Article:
Guidance on running an organised event
The Peak District National Park is an incredibly popular location to hold organised events of all sizes. However, it is also a protected landscape which can be at risk from even low numbers of visitors or event participants at particular locations, if not properly managed.
Here you will find:
- Guidance and links to useful contacts and other information
- Our code of conduct - which we hope you will sign
- An online notification form to tell people about your event - please read the guidance and agree to the code of conduct before completing.
- An online calendar which will list events added via the online notification form
Our guidance aims to help you plan, organise and deliver a successful event that allows people to experience the huge benefits of the Peak District, without impacting on the special qualities that make it the UK’s original National Park. This information will also help ensure you have the correct permissions needed to undertake your event and avoid delays, cancellations or issues in running future events.
When you opt-in to our code of conduct...
- You can add your event details to our organised calendar at no cost, with a link to your website.
- The calendar will help event organisers and landowners to prevent clashes at key locations and dates.
- We will promote your event to the public through our online events calendar.
- Participants can be reassured that your event has been planned to minimise impacts on the National Park.
If you are considering running an event in the Peak District National Park do read and consider all the following information and guidelines to inform your planning.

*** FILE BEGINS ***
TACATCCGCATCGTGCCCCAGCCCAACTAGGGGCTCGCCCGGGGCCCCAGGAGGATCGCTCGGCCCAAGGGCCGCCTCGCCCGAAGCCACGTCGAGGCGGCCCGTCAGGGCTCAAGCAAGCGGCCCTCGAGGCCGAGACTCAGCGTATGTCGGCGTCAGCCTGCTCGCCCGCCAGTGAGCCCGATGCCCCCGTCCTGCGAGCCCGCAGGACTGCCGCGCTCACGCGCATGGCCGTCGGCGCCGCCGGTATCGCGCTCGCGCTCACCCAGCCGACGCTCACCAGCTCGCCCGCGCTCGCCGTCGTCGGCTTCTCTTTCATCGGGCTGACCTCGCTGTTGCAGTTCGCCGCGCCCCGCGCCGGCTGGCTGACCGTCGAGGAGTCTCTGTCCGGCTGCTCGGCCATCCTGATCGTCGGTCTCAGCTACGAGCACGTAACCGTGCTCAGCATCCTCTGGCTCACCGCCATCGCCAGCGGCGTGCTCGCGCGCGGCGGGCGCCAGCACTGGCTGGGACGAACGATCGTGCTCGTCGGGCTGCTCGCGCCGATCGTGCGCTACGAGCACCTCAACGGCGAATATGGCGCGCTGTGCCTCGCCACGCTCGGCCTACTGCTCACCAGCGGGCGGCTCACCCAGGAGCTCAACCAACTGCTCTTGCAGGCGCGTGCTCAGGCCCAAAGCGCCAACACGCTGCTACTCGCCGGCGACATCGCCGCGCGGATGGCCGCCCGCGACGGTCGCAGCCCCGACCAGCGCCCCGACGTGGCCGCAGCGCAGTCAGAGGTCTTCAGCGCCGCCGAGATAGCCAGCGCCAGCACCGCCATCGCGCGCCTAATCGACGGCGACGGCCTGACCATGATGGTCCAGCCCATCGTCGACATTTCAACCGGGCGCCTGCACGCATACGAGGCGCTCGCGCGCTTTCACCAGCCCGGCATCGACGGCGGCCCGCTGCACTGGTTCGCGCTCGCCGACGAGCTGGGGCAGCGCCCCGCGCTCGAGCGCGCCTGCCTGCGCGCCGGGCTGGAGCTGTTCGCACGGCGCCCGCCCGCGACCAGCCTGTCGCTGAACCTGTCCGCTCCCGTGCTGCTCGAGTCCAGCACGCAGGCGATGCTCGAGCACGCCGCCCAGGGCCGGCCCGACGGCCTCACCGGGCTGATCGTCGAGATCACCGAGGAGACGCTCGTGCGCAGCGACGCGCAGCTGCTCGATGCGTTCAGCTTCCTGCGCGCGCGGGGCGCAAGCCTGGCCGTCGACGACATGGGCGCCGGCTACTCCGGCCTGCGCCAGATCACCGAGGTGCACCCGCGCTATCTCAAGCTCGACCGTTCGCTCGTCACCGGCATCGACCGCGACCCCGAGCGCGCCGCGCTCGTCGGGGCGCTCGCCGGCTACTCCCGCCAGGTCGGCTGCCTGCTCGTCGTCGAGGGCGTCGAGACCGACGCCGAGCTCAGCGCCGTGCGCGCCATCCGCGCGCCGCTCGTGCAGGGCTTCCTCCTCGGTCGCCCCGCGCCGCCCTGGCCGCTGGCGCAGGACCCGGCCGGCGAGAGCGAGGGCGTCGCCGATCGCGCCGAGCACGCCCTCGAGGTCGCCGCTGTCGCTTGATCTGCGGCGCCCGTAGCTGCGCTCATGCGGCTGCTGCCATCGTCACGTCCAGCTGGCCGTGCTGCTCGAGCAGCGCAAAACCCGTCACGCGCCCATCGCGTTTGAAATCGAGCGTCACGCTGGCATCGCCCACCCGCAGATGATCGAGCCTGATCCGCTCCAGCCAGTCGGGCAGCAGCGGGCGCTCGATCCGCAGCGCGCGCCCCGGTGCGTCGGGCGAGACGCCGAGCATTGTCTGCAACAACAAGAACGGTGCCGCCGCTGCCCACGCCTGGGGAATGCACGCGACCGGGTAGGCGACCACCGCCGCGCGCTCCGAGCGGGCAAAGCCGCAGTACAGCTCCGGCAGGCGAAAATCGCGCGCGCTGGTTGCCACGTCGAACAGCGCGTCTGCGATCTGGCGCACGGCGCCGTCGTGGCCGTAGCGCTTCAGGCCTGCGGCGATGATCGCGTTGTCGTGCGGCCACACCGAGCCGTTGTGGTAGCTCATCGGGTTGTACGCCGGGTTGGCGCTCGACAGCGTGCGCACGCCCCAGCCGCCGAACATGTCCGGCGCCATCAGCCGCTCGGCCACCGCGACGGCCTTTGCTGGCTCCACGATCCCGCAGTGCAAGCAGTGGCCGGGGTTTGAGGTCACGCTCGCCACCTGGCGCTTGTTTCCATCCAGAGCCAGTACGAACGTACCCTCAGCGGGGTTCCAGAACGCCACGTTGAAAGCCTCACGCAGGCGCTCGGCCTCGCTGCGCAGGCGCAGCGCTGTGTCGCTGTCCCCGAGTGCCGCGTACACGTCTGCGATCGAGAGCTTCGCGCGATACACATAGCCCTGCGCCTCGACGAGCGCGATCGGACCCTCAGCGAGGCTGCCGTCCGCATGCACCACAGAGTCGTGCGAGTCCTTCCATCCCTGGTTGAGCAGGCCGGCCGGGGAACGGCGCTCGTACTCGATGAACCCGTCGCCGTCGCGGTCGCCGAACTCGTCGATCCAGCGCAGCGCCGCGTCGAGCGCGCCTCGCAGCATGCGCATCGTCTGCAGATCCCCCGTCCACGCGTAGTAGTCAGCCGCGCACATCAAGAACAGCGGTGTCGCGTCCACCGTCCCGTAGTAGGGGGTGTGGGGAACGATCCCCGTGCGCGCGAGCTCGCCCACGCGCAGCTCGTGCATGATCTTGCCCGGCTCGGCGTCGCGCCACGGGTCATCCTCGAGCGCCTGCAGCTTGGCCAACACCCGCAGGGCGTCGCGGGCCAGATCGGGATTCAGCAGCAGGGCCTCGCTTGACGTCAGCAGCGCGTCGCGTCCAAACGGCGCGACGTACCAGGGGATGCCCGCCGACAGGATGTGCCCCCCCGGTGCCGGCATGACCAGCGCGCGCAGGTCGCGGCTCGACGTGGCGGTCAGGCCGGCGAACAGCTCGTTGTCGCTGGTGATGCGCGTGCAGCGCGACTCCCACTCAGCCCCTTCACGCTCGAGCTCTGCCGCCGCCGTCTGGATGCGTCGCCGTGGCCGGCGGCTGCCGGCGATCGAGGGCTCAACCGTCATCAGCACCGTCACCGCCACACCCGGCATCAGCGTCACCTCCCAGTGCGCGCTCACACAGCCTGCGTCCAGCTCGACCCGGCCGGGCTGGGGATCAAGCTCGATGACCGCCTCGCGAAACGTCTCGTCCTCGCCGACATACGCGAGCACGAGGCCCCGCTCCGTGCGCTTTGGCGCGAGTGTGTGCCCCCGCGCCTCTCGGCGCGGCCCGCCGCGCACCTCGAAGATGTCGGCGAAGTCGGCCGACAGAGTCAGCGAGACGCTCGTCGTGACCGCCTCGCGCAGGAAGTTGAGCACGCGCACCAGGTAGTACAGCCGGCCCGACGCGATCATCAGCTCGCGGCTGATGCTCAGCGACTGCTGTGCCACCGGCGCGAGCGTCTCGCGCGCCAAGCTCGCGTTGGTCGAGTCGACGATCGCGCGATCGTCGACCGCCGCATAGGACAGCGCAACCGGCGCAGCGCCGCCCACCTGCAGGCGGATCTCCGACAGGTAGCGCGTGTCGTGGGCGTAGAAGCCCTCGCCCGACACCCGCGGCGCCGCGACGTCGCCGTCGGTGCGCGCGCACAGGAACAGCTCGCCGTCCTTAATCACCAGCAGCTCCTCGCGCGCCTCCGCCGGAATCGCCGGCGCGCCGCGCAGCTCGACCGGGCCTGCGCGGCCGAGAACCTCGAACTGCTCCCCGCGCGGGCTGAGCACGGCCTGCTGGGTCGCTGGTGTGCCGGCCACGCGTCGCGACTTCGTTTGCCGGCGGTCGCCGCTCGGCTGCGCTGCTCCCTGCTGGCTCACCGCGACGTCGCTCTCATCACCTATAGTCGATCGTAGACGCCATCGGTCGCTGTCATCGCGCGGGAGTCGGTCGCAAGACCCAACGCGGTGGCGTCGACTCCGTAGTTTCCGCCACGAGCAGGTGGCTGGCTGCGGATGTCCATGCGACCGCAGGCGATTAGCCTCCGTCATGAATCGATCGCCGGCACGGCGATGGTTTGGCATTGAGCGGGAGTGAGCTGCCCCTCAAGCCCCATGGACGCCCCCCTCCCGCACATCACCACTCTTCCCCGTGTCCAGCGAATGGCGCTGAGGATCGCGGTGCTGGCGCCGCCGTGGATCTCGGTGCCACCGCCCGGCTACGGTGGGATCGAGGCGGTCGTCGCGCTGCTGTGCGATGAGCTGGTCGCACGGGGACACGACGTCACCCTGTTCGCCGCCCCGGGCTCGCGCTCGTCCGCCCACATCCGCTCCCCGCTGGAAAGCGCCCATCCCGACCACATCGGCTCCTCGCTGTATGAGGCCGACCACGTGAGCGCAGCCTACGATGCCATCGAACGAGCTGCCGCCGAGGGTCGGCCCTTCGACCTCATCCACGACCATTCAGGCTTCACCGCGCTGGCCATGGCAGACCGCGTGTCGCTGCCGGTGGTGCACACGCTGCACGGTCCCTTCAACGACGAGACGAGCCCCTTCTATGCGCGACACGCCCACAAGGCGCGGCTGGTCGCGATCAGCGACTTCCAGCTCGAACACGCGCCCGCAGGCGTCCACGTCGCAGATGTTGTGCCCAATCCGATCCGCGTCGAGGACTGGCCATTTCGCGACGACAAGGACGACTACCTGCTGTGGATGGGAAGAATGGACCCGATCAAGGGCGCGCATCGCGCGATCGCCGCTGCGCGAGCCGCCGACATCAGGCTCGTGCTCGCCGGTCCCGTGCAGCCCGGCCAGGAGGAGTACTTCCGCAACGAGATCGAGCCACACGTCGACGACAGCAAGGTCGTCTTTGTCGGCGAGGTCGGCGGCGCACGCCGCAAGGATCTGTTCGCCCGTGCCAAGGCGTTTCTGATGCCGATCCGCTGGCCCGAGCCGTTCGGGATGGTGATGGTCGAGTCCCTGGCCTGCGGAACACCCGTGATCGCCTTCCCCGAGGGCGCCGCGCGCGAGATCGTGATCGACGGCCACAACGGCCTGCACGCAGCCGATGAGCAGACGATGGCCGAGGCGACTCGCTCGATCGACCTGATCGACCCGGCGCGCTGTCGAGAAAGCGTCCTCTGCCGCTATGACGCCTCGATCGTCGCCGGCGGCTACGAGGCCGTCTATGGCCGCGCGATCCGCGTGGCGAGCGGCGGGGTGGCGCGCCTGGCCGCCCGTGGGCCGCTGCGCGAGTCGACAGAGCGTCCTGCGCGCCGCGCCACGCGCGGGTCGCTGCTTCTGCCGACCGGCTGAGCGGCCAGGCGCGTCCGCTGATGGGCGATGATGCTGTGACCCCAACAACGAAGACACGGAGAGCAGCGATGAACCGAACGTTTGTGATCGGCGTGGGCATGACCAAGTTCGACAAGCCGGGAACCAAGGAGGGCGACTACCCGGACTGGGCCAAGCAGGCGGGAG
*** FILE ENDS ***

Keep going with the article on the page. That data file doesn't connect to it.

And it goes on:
What is an organised event?
An organised event in the National Park may be defined by a number of criteria, but for the purposes of our code of conduct and guidance an event...
- is organised for commercial benefit (profit), including fundraising for registered charities
- involves 50+ people on foot or 30+ people riding
- includes any organised event on the Tissington / High Peak / Monsal Trails
- includes traditional village events or community based fell-races.
Planning an organised event may involve seeking permission from landowners, liaising with local parish councils and sometimes requires special consent from Natural England. To avoid disappointment we advise that you begin this process 12 months before advertising or selling tickets for a planned event date. We understand that this might not always be possible, or necessary for smaller events. In this case try to aim for 6 months as a minimum.
What needs permission?
You will need permission from landowners if your event...
- is on private land
- includes setting up temporary structures e.g. signage, radio-masts, water stations
- uses permissive/concession paths – you can check these on an OS-Map
- is on open access land (and the event is for a commercial purpose)
- if the land is covered by a designation such as SSSI or a scheduled ancient monument.
Please note: It is good practice for an event organiser to contact landowners prior to organising an event even if permission is not strictly required. You can find details in the guidance under 'Who owns the land' and 'Does the chosen location impact any of the following'.
Please use our Peak District National Park Organised Event Guidance to support you in planning a successful event which protects the special qualities of your National Park along with respecting landowners, residents and visitors.